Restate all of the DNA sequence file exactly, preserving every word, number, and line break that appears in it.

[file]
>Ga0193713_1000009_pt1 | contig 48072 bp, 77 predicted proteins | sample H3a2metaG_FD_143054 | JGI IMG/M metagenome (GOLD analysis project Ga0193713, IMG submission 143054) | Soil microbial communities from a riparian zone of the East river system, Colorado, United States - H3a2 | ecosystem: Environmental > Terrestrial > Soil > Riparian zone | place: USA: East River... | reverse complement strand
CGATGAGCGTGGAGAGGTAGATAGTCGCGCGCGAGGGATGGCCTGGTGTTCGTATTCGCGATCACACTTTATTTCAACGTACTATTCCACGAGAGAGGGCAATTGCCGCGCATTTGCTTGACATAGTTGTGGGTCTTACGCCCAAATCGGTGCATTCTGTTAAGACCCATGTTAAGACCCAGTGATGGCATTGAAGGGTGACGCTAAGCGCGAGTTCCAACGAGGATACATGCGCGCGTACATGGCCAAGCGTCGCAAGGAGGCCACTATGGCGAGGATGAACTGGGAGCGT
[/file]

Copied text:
>Ga0193713_1000009_pt1 | contig 48072 bp, 77 predicted proteins | sample H3a2metaG_FD_143054 | JGI IMG/M metagenome (GOLD analysis project Ga0193713, IMG submission 143054) | Soil microbial communities from a riparian zone of the East river system, Colorado, United States - H3a2 | ecosystem: Environmental > Terrestrial > Soil > Riparian zone | place: USA: East River... | reverse complement strand
CGATGAGCGTGGAGAGGTAGATAGTCGCGCGCGAGGGATGGCCTGGTGTTCGTATTCGCGATCACACTTTATTTCAACGTACTATTCCACGAGAGAGGGCAATTGCCGCGCATTTGCTTGACATAGTTGTGGGTCTTACGCCCAAATCGGTGCATTCTGTTAAGACCCATGTTAAGACCCAGTGATGGCATTGAAGGGTGACGCTAAGCGCGAGTTCCAACGAGGATACATGCGCGCGTACATGGCCAAGCGTCGCAAGGAGGCCACTATGGCGAGGATGAACTGGGAGCGT